PF: What is the best piece of advice you have been given?
JR: When I was in 8th grade, my science teacher told me that, when writing a science report, my father ought to be able to read it with some understanding, otherwise it was not well-written. This taught me to take responsibility for my writing, especially for the content and the style.

PF: What was your first job, and what did you learn from it?
JR: At a bakery at 14 in 1972. I scraped dough and flour from the floor, washed baking pans, washed the display cases, and sold baked goods, making $1.25 per hour. I learned to work hard at something that wasn’t very interesting or much fun. But, I learned to take pride in earning money for my hard work, which enabled me to help out at home. I worked there until my 16th birthday, when I left to start a job as a bank teller.

PF: If you had $100,000 to give to a charity, which would it be?
JR: I would give to Catholic Charities. This organization uses the money it receives for the causes that it supports—education, building homes, wells for water and feeding the poor— rather than for administration.

PF: What was your first car, and what is your dream car?
JR: A 1977 Chevy Nova. It was a beater, with rusted doors. My dream car? I don’t really know. I like my Volkswagen Jetta a lot.

PF: What leadership traits have helped you along the way?
JR: Being open to others’ ideas and opinions. Holding others to the same expectations I have for myself. Being direct and being honest. And I am tenacious; stubborn to find the nature and cause for problems and dedicated to finding solutions.

PF: What did you want to be when you grew up?
JR: A writer.

PF: Night owl or early bird?
JR: Early bird.

PF: Favorite place you’ve ever lived?
JR: I am fortunate to have two homes that are wonderful. The first is my hometown, Chicago. My husband and I live in a lovely vintage apartment building on Lake Shore Drive. I love the environment and surrounding neighborhood. The second is in Bad Wörishofen, Germany, where my husband and I have a wonderful apartment that has a view to the Zugspitze, the highest mountain in the German Alps. We have great friends, our children and grandchildren in both places.

PF: What organization or company, aside from your own, do you most admire?
JR: Apple. It is the only company willing to fund the analysis and research necessary to understand the nature and cause for the behavior of the materials systems comprising their products.

PF: If you could trade jobs with anyone for a day, who would it be?
JR: I would love to be a docent at the Art Institute of Chicago and take classes of small children around to describe what they are seeing. In fact, this is my goal for after retirement. Until then, I would just love to trade jobs with one of the docents from time to time and to take the class that the docents take to learn about the various collections. I would also like to usher at the Chicago Symphony or at the Goodman Theater of Chicago.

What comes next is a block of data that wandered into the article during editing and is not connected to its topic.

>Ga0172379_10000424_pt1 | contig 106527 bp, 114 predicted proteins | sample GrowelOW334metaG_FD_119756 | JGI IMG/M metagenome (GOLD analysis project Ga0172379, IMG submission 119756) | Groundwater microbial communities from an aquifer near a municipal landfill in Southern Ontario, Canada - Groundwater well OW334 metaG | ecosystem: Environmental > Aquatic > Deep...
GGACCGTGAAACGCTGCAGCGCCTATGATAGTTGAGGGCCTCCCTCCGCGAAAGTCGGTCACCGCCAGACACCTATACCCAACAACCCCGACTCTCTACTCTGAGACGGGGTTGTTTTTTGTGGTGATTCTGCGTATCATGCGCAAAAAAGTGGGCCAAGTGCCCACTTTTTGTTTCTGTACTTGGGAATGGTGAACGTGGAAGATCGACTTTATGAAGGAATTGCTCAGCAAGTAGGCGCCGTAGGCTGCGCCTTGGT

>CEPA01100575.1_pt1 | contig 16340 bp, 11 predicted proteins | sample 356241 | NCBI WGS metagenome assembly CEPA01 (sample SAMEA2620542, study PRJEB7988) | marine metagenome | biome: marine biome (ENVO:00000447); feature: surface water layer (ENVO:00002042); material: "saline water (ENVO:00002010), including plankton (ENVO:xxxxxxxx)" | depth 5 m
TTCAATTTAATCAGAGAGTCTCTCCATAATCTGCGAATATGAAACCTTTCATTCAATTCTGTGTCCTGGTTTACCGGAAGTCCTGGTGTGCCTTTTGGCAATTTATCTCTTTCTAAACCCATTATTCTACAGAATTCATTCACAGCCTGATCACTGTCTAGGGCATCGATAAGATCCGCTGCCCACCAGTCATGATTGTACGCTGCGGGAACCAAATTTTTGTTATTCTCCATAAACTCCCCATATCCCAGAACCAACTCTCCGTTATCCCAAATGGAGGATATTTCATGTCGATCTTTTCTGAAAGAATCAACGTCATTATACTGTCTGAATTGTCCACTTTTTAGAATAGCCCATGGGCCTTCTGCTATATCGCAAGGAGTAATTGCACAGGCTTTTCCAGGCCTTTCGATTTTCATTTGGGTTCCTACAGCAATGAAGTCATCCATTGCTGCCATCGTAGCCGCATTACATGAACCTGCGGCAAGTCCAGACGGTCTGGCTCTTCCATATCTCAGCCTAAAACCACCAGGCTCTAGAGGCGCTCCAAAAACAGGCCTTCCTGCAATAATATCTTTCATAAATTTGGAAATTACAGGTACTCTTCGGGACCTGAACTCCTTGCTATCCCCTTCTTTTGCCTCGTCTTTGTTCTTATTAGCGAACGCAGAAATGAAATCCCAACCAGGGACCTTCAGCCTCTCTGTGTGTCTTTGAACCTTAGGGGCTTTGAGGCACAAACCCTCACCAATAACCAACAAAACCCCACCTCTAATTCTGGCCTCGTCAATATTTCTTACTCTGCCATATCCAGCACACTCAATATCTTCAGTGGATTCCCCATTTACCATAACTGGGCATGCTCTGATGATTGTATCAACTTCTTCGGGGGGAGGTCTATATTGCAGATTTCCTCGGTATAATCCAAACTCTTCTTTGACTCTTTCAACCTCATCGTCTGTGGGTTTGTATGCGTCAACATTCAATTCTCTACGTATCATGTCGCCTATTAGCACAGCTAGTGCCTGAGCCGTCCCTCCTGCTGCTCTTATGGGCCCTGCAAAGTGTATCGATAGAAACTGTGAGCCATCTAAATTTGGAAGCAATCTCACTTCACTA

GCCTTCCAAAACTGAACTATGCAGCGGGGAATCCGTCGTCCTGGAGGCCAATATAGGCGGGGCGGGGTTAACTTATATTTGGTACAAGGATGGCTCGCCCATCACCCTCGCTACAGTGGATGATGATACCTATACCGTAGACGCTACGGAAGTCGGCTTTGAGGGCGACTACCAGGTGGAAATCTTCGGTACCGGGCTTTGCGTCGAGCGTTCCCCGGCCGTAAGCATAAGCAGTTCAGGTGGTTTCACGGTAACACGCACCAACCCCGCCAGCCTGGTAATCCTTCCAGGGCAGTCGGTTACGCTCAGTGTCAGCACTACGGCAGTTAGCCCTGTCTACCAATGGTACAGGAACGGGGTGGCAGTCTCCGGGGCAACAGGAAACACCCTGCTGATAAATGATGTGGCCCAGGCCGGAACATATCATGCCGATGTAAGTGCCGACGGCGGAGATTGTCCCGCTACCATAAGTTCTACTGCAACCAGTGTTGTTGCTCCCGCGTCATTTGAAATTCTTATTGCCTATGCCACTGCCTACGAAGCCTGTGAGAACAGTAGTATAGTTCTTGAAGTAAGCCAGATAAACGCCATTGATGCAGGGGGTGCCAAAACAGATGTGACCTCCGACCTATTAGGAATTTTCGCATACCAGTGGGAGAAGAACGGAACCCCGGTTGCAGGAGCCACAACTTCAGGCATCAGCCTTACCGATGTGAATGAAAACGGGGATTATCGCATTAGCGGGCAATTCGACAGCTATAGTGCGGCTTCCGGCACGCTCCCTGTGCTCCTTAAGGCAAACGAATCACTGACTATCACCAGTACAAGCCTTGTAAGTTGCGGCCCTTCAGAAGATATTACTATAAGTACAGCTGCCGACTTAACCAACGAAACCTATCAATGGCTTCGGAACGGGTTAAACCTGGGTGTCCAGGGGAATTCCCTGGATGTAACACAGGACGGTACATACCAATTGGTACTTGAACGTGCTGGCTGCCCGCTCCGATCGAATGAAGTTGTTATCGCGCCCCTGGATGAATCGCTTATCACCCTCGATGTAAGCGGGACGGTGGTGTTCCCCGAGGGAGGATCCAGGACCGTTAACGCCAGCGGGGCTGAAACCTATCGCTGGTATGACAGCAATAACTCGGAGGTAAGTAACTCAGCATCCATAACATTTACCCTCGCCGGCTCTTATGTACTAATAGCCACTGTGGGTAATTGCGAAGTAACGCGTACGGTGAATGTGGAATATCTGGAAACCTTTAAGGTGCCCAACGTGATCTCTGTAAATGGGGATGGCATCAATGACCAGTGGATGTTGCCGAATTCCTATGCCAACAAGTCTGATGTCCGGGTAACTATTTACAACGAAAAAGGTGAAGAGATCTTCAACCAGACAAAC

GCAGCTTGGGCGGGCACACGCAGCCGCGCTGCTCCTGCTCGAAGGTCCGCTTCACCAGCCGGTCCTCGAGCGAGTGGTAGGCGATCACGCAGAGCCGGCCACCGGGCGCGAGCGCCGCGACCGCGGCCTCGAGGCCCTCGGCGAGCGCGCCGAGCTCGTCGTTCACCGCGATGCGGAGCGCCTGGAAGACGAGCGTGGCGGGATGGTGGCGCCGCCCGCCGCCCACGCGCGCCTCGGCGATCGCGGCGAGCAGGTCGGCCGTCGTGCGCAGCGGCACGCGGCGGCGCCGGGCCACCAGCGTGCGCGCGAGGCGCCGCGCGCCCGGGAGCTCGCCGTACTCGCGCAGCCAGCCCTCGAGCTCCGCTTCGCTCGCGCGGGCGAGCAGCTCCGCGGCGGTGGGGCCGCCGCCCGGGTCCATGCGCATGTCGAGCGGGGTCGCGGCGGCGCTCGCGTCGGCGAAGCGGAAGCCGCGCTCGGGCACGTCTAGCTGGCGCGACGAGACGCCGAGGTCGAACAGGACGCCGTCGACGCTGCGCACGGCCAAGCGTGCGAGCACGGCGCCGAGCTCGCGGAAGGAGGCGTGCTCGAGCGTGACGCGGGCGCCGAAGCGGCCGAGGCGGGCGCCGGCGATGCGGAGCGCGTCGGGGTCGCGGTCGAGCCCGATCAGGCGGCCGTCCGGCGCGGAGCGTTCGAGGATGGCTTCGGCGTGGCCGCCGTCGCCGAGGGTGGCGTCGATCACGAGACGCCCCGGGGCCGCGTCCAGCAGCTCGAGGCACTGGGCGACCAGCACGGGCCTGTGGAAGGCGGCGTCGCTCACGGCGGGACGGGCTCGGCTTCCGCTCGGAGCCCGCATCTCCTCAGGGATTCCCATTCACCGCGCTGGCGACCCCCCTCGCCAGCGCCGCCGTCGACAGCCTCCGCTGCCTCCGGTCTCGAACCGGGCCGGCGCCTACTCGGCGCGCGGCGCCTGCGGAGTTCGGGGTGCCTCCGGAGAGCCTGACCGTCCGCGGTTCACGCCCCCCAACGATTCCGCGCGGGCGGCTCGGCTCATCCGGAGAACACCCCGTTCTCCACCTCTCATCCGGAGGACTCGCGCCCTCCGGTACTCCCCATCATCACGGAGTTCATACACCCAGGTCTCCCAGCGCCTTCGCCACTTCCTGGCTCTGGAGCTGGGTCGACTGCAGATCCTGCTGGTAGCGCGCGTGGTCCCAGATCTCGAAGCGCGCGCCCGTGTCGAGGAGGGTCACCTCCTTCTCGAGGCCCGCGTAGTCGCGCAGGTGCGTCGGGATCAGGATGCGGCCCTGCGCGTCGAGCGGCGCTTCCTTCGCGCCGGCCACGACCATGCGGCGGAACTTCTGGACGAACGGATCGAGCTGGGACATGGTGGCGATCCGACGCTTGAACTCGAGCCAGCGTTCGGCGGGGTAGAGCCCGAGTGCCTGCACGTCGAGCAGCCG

PF: Where would we find you on a typical Saturday?
JR: At home in the morning, at the lakefront in the afternoon, and at a movie, play or concert in the evening.

PF: What is the best way to keep a competitive edge?
JR: Study and analyze what challenges you.

PF: Personal heroes?
JR: Dorothy Day, Richard Feynman, William Rostoker, my parents and my husband (but don’t tell him).

PF: How do you motivate people?
JR: Ask them about their challenges, interests and passions, and then to listen to their answers. All three of these are connected, and if the answers aren’t part of what needs motivating, the people are probably in the wrong place. 

PF: How do you motivate yourself?
JR: I find the challenge, and then I treat it like a puzzle that needs solving.

PF: What are your three greatest passions?
JR: Understanding how things are made; interfacial phenomena in metals, ceramics and polymers; and solving puzzles.

PF: What is your most unique office décor?
JR: I have lovely posters from the Lyric Opera of Chicago in my office; they are beautiful. I’ve never seen anyone else celebrate opera in their office.

PF: Best business decision?
JR: At the advice of my husband in 2009, I gave up the efforts to sell licenses for my patented process for anodizing aluminum, focused my efforts on metallurgical consulting.

PF: Worst business decision?
JR: I’ve been pretty lucky over the years. I can’t look to anything and say that I regret having decided to change something or do something during my career.

PF: What is the biggest management myth?
JR: That a person can always be replaced. The space that a person occupies can be and is replaced every day, but a true expert and effective team member can never be replaced. Others must compensate the loss and hope to develop the skills that were unique to the person who created the vacancy. 

PF: What advice would you have given yourself 10 years ago?
JR: Don’t give up! The best is yet to happen!

PF: What word best describes you?
JR: Analytical.